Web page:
Warren Buffett and Bill Ackman are two of the most successful investors in the world, but they have taken opposing views on the bond market in recent months.
Only one can be right. Billionaire investor Bill Ackman says he is shorting US Treasuries. if long-term inflation is 3% not 2%, the 30y Treasury yield could rise to 5.5%. In contrast, Warren Buffett has announced buying positions in 10y US Treasuries. Shorting US 10y bonds seems… pic.twitter.com/X2zSPzJ91Y
— Holger Zschaepitz (@Schuldensuehner) August 5, 2023
Buffett has been buying short-term Treasury bills, while Ackman has been shorting long-term Treasury bonds. Could both of these investors be right?
Warren Buffett is the chairman and CEO of Berkshire Hathaway, one of the world’s largest investment holding companies. Buffett’s worth is estimated to be over $100 billion. Bill Ackman is an American hedge fund manager, activist investor and the founder and CEO of Pershing Square Capital Management, a hedge fund with over $20 billion in assets under management.
There is the possibility that short-term and long-term interest rates will move in different directions. For example, if the Federal Reserve raises short-term rates in an effort to combat inflation, long-term rates could fall. This would be good for Buffett, who is buying short-term bonds, but bad for Ackman, who is shorting long-term bonds.
Another possibility is that Buffett and Ackman are simply taking different views on the risk of inflation. Buffett believes that inflation is not a major threat, and that short-term Treasury bills offer a safe haven from market volatility. Ackman, on the other hand, believes that inflation is a serious risk, and that long-term Treasury bonds are overvalued.
Buffett and Ackman will both probably get what they want
There is a possibility that Buffett and Ackman are both right, at least in the short term. Meaning, it is possible that short-term rates will rise while long-term rates fall. This would happen if the Federal Reserve raises interest rates in an effort to combat inflation, but the market does not believe that the Fed will be able to raise rates enough to significantly slow down inflation.
In this scenario, Buffett would benefit from his short-term Treasury bill investment, while Ackman would benefit from his short position on long-term Treasury bonds. This possibility is supported by the fact that the correlation between bond and stock prices has neared a record high in recent months.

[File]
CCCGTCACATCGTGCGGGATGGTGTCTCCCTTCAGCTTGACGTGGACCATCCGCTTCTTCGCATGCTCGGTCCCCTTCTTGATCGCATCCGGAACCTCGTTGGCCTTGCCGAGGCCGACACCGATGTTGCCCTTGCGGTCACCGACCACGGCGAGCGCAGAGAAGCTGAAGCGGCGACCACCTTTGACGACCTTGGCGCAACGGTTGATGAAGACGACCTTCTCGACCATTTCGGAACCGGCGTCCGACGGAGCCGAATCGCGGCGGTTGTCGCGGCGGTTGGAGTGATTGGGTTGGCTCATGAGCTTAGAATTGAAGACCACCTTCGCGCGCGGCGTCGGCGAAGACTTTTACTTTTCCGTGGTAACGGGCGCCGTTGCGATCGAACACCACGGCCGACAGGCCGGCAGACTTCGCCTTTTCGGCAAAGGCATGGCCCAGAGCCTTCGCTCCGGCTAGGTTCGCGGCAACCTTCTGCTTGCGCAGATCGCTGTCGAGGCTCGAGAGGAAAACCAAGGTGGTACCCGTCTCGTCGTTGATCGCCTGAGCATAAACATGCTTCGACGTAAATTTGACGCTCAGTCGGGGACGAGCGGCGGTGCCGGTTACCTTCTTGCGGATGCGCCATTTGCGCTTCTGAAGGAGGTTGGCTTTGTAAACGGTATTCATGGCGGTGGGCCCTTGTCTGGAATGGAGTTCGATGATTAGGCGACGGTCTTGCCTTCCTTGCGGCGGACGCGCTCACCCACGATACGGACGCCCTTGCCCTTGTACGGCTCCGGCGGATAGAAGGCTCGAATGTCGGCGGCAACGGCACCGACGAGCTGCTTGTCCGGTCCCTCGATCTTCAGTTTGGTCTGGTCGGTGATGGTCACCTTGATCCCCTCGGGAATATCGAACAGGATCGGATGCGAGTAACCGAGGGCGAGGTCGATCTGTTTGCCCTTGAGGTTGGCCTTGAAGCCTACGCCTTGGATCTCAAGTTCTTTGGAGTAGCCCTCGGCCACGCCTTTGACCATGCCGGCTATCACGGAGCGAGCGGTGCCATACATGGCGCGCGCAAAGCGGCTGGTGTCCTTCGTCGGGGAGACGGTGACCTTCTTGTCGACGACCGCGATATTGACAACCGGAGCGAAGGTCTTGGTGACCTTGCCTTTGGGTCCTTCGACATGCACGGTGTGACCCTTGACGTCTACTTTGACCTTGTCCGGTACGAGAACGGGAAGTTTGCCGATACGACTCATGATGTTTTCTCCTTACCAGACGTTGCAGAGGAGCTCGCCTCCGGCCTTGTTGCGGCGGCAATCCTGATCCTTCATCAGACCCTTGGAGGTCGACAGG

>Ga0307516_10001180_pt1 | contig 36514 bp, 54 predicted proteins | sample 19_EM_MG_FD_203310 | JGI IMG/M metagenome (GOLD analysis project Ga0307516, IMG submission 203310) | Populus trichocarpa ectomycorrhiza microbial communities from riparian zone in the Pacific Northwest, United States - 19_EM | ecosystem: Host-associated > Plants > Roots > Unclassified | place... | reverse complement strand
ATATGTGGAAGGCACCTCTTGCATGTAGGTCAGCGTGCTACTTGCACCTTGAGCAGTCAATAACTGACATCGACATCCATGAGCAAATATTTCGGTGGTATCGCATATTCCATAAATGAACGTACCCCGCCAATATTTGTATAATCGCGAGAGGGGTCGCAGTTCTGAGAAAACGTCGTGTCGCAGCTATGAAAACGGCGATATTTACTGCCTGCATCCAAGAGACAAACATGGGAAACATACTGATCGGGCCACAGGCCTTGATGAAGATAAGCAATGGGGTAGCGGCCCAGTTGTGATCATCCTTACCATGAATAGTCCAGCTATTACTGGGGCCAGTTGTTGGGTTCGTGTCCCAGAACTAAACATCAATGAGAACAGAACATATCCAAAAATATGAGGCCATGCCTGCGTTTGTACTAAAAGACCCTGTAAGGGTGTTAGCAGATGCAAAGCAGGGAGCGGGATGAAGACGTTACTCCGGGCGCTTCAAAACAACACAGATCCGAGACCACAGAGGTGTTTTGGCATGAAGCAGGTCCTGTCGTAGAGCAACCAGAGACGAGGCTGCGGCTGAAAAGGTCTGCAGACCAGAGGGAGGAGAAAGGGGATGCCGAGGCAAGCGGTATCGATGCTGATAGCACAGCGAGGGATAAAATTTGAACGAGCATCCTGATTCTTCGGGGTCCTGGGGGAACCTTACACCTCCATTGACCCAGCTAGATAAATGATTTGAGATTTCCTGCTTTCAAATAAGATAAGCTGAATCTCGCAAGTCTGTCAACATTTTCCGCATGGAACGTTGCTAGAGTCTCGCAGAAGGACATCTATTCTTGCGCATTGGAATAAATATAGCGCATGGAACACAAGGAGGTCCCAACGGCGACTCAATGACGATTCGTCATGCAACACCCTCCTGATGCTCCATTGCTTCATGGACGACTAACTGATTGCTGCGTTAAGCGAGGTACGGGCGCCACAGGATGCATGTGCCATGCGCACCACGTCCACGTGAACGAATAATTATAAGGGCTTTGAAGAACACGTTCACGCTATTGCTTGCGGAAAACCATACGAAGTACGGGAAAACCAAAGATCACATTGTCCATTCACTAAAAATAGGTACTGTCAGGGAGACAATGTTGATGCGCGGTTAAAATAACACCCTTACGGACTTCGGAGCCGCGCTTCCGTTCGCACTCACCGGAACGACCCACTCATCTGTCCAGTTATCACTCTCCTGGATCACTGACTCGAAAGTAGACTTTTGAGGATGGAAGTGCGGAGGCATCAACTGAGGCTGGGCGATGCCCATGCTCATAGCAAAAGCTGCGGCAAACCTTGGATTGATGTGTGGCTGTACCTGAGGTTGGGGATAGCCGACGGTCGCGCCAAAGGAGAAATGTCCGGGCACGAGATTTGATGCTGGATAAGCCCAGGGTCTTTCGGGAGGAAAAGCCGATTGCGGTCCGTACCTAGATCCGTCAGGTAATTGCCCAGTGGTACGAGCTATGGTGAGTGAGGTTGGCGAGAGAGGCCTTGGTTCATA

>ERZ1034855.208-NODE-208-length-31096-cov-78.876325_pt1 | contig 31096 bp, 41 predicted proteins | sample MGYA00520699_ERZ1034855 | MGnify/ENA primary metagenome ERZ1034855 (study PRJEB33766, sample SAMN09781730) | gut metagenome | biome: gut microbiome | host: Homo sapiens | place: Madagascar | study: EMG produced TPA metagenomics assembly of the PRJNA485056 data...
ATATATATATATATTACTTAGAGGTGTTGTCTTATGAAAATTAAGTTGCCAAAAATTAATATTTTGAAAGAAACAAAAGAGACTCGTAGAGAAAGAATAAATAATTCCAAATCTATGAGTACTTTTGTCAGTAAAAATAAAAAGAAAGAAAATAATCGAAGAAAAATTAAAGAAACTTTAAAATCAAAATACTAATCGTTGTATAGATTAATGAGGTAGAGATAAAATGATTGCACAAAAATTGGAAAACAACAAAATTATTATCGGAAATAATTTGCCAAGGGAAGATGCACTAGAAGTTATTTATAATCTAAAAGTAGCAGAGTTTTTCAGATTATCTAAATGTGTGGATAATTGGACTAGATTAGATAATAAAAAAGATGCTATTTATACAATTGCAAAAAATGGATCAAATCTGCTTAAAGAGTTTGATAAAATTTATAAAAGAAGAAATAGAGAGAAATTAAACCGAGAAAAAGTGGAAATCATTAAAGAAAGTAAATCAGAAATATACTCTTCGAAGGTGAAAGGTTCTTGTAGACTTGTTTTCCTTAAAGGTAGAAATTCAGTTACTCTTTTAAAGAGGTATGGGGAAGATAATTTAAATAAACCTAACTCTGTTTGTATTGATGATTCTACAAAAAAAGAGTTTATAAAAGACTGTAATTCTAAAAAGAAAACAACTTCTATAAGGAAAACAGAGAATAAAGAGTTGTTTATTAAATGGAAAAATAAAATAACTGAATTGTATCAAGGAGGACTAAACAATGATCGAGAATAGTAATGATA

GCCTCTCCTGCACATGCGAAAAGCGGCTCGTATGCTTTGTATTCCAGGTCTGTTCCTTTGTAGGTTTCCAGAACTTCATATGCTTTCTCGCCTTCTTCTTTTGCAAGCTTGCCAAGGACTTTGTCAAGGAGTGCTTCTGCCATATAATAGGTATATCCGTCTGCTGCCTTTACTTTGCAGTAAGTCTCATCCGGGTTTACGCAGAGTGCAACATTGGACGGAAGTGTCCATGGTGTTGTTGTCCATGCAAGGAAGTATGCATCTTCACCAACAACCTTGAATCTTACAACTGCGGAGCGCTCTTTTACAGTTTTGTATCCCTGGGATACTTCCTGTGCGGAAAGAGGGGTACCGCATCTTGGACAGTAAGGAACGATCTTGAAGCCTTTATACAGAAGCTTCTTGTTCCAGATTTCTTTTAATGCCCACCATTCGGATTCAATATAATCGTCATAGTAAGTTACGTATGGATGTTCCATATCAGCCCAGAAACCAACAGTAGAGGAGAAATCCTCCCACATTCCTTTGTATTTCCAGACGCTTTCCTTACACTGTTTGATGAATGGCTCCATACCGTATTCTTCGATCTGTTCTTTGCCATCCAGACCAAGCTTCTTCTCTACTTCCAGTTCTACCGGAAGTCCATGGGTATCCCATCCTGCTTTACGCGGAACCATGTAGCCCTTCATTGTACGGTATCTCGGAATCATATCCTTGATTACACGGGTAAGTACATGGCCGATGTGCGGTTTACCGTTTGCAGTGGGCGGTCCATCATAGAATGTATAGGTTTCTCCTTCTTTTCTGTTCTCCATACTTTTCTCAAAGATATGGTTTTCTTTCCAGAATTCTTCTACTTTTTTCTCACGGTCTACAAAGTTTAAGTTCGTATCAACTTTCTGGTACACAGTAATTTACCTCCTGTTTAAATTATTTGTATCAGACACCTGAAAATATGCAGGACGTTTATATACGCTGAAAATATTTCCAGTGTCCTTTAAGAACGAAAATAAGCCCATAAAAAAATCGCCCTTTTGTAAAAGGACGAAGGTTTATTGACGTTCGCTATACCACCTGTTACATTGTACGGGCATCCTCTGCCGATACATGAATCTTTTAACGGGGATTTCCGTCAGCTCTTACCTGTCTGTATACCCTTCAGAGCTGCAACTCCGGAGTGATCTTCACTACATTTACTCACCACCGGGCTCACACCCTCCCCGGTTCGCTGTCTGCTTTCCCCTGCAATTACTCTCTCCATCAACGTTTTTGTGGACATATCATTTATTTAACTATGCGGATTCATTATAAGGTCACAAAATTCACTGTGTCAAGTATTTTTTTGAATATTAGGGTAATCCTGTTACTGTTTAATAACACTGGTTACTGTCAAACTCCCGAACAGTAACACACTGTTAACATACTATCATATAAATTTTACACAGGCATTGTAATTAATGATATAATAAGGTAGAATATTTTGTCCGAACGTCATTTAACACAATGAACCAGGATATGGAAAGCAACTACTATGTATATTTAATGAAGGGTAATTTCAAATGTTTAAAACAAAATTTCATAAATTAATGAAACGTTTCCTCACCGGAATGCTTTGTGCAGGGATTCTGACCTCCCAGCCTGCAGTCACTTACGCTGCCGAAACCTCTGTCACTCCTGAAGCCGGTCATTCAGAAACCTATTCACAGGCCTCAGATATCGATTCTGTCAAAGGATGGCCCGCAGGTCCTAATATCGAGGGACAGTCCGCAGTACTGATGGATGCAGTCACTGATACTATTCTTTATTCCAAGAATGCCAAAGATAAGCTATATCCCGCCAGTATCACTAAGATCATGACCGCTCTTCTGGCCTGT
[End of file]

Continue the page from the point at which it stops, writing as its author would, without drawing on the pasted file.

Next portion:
This means that as bond prices fall, stock prices are likely to rise, likely because investors are selling bonds and buying stocks in anticipation of higher interest rates.
When geniuses fail — Could both investors be wrong?
Of course, it is also possible that both Buffett and Ackman will be wrong. That is, it is possible that short-term and long-term rates will move in the same direction. This would happen if the market believes that the Fed will be able to raise rates enough to significantly slow down inflation. In this scenario, both Buffett and Ackman would likely lose money on their respective investments.
Only time will tell how this debate will play out, and there is no easy answer to the question of who is right. Investors should consider the different investment strategies that Buffett and Ackman use. Buffett is a value investor, while Ackman is a short-seller. These different strategies could also have a significant impact on the performance of their respective investments.
What about the impact on crypto markets?
The U.S. Treasury curve, specifically the spread between the 1-year and 20-year note, has significant implications for the broader financial ecosystem, which can indirectly influence the sentiment of Bitcoin (BTC) investors.
A steepening curve, where long-term rates rise faster than short-term rates, often signals expectations of future economic growth and the possibility of rising inflation. In this environment–if both Buffett and Ackman are wrong–Bitcoin could be touted as a hedge against inflation, boosting its attractiveness.
For Bitcoin investors, a flattening curve–meaning, if both Buffett and Ackman are right–indicate concerns about future economic growth and increased uncertainty and volatility in traditional markets. This would push investors to reduce exposure in cryptocurrencies given that most consider it a speculative asset.
This article is for general information purposes and is not intended to be and should not be taken as legal or investment advice. The views, thoughts, and opinions expressed here are the author’s alone and do not necessarily reflect or represent the views and opinions of Cointelegraph.